Overall, 84 percent of respondents districtwide felt that students understand the rules and expectations, but only 74 percent believe students follow the rules while at school. Additionally, only 73 percent of respondents believe the administrators are consistent in enforcing the rules and 72 percent believed the teachers enforce rules consistently.
Eastern Elementary got the highest marks from teachers, with all teachers agreeing that students understand expectations and follow rules, teachers and administrators are consistent in enforcing rules and the administration supports teachers’ efforts to maintain discipline in their classrooms.
HCMS, however, got the lowest marks for student conduct. Only 21 percent of respondents believe the administration is consistent with enforcement and only 41 percent believe students follow the rules. About 62 percent believe students understand what’s expected of them at school.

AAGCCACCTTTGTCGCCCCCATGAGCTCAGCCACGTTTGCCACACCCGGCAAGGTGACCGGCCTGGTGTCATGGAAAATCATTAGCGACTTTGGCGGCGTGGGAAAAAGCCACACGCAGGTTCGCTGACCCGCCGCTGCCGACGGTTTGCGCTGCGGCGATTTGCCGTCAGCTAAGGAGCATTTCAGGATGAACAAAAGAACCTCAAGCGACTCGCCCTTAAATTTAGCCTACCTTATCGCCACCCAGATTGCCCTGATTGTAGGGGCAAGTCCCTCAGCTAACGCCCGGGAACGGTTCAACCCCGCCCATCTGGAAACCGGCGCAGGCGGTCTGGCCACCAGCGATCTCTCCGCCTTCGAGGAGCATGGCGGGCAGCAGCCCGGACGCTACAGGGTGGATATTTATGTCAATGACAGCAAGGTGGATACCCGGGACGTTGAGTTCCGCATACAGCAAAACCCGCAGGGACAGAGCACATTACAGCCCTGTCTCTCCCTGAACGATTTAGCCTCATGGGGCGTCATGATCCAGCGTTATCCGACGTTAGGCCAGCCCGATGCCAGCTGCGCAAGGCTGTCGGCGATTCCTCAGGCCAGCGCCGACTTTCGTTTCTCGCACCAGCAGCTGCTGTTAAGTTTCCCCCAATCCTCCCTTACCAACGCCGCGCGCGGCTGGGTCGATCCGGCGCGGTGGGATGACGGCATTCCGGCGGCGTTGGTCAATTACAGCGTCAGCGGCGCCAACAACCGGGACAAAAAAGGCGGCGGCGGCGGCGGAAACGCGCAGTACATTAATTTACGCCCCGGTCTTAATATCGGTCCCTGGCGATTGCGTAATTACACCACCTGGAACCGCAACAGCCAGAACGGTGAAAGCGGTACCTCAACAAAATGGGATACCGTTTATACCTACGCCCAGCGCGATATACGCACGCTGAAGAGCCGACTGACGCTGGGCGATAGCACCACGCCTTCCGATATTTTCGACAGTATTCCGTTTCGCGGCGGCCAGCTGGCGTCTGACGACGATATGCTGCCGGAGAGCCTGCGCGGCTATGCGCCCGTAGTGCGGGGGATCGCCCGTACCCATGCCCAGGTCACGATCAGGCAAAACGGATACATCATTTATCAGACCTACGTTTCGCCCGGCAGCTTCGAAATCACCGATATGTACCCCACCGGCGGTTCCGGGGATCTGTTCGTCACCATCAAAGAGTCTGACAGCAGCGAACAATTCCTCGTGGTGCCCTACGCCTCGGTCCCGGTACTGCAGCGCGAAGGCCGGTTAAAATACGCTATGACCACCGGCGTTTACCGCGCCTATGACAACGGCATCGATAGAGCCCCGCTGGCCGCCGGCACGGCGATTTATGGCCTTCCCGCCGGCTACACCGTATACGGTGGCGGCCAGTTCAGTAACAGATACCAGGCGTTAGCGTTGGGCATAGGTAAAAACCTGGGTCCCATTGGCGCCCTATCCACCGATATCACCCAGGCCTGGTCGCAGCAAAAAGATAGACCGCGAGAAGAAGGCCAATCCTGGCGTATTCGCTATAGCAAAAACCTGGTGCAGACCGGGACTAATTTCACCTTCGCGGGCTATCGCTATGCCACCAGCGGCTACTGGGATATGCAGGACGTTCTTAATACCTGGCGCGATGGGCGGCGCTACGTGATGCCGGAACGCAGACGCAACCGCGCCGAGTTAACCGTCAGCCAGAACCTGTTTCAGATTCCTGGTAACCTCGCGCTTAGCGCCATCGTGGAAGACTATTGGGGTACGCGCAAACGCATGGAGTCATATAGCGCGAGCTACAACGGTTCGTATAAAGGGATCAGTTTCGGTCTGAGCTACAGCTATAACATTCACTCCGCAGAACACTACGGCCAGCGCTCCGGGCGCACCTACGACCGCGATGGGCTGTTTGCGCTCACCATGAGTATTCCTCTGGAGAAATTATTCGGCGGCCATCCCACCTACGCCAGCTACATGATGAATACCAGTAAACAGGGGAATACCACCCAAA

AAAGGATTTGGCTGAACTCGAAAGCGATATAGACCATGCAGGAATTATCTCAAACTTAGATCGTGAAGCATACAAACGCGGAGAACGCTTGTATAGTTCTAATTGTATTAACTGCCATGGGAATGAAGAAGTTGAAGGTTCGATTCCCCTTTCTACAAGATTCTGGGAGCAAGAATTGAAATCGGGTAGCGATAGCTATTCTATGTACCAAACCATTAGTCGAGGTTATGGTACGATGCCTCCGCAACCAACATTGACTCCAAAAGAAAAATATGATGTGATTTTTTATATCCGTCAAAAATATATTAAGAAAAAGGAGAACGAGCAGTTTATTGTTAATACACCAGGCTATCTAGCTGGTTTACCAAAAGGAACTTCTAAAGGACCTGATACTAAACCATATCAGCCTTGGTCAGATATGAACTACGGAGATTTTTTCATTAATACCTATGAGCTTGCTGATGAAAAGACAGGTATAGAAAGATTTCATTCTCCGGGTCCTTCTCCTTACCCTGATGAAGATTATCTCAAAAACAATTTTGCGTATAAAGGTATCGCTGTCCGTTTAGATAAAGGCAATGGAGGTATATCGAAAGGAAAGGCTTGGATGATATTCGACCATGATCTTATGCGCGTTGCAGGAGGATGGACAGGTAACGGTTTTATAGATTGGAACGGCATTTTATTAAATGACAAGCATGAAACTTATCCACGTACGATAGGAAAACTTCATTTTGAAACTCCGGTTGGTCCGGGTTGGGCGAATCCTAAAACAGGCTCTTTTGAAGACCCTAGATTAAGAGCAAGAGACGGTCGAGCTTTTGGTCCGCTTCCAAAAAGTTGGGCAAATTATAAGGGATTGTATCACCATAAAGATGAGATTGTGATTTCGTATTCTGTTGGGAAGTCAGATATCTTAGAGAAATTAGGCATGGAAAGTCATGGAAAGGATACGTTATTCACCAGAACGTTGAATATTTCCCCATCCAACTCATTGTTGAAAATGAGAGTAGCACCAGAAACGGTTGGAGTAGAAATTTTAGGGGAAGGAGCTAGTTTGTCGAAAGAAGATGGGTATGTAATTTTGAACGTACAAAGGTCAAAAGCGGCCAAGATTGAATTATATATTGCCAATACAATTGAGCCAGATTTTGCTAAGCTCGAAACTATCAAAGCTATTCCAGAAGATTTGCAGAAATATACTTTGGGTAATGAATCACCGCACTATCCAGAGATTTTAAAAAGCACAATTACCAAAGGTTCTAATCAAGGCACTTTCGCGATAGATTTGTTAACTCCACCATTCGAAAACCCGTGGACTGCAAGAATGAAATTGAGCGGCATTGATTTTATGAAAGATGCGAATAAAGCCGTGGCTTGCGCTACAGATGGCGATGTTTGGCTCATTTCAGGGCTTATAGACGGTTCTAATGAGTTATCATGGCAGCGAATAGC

Abrams said the district is working to address the issue of student conduct by collaborating with the University of Louisville’s Academic and Behavioral Responses to Intervention program. The ABRI program trains teachers to work with students to clarify what is expected of them at school.
“We have posted the ‘6P’ behavioral expectations in all of the district’s classrooms and buses,” Abrams said, explaining that students are expected to be prompt, prepared, polite, productive and that they participate in learning and have a positive attitude.
“We are intentionally spending time explaining what these mean and what is expected of all students at all times.”